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Epilepsy is a medical condition in which a person has reoccurring seizures, often with no identifiable cause.
In most cases, the origin of epilepsy remains unknown. Sometimes epilepsy runs in families, indicating a possible hereditary factor. Epilepsy has also been linked as a possible result of alcoholism, Alzheimer's disease, brain tumor, stroke, head trauma, or an abnormality of brain development (“focal cortical dysplasia”).A person is usually diagnosed with epilepsy after having had two or more seizures. In order to accurately diagnose the condition, an epileptologist (a neurologist with special training in treating epilepsy) will do a complete medical evaluation, and will then often recommend a variety of tests, including:
Epilepsy causes a sudden spurt of electrical activity in the brain, which results in a seizure. The abnormal signals that the brain sends to the entire nervous system cause unusual behaviors, and sometimes convulsions or loss of consciousness.
While there are many types of seizures, epilepsy experts usually classify them into two broad categories: Partial or generalized. Partial seizures start in just one part of the brain, and can be simple, complex, or secondarily generalized. Generalized seizures affect the whole brain, and can develop from a complex partial seizure. For more information on the different seizures and their symptoms, please visit the website of the epilepsy specialists at Mount Sinai Beth Israel.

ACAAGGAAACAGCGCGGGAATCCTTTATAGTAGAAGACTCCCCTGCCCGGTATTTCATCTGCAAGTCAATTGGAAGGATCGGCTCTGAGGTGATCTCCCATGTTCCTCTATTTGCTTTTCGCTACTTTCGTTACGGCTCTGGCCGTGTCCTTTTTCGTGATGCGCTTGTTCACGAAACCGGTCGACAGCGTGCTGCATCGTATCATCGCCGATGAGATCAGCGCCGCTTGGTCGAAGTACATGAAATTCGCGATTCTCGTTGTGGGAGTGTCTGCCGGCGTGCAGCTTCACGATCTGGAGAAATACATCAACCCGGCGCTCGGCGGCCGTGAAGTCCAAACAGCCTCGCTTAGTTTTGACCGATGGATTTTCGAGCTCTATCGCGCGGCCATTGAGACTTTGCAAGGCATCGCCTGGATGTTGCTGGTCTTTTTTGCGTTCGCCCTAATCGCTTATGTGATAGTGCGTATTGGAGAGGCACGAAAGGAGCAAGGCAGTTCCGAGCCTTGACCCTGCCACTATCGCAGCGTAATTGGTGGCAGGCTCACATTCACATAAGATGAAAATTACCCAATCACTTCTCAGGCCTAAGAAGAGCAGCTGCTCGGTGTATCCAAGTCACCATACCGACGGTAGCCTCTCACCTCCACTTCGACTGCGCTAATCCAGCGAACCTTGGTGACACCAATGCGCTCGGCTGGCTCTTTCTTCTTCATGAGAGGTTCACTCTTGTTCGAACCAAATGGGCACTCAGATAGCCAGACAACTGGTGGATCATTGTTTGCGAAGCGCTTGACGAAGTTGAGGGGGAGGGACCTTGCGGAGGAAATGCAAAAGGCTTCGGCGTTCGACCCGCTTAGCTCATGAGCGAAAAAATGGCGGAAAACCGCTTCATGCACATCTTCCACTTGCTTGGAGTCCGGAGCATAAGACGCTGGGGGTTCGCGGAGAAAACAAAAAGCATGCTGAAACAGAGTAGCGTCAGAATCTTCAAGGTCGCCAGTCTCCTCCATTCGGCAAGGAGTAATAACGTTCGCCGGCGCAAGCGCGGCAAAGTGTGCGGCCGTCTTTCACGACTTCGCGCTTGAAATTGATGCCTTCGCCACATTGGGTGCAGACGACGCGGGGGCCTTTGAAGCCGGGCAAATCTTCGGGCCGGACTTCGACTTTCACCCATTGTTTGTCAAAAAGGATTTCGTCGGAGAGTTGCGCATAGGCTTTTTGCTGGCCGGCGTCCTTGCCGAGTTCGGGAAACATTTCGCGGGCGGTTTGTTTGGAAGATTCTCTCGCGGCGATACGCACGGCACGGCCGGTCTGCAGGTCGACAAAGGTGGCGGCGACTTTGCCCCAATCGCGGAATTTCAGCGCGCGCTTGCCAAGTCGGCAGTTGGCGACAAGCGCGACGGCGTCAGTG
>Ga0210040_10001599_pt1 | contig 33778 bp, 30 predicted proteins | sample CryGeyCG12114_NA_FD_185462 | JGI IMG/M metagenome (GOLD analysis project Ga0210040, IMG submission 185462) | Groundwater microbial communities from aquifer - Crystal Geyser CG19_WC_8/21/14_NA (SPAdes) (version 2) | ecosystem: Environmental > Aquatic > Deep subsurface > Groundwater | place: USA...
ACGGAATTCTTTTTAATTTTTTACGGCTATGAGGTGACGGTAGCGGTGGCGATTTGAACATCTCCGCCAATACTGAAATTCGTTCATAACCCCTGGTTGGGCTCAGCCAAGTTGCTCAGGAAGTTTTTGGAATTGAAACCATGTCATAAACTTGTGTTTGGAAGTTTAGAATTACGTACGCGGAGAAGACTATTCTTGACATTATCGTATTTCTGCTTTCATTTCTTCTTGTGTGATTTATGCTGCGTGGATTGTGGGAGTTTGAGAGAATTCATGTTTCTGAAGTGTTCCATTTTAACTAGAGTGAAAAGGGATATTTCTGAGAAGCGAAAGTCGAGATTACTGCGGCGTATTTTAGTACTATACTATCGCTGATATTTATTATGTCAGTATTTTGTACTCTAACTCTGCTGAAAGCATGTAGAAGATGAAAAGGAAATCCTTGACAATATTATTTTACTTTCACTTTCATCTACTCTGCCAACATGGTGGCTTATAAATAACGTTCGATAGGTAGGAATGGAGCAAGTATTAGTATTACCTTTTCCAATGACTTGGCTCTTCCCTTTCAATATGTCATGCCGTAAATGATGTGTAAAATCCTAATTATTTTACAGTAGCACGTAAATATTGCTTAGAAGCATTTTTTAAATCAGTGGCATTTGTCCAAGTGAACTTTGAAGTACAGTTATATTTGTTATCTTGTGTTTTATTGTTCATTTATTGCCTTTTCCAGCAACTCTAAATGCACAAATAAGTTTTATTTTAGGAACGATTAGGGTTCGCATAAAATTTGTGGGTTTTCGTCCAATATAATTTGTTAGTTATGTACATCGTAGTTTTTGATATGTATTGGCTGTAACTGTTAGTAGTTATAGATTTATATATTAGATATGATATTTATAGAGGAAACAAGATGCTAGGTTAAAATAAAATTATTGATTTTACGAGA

Some cases of epilepsy are not well managed with medication, but the neurosurgeons at Mount Sinai West in New York City can help many of those patients better manage, or cure their condition with epilepsy surgery. Epilepsy surgery offers patients a chance to eliminate seizures and greatly improve quality of life, often without further need for medication and its side effects.
In order to be considered a candidate for epilepsy surgery, a thorough pre-surgical screening is done to determine whether surgery can be performed without compromising normal brain function. In addition, the source of the epileptic seizures must be “mapped” by monitoring electrical activity with placement of electrodes in the brain (stereoelectroencephalography, or SEEG), before epilepsy surgery can occur. Once the seizure source is located, and the patient is at low risk for surgery, epilepsy surgery can be performed, and when successful, can be in effect, a cure for epilepsy.
The Department of Neurosurgery at Mount Sinai West now offers ROSA™, a state-of-the-art robotic surgical assistive device used for accurately mapping the source of epileptic seizures, and for surgical removal of the tissue causing the seizure. ROSA offers epilepsy surgery patients a much less invasive mapping procedure, and an unprecedented level of safety for epilepsy surgery. Learn more about ROSA for epilepsy surgery.
For people with seizures caused by brain tumors, vascular malformations in the brain, or developmental brain abnormalities, brain surgery may be an option if these abnormalities can be found, mapped, and identified through image tests.
Meet our Epilepsy Surgery Experts
Mount Sinai has a full range of primary care physicians and specialists.
Mount Sinai West
1000 Tenth Avenue, Suite 10G
New York, NY 10019
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1000 10th AvenueNew York, NY 10019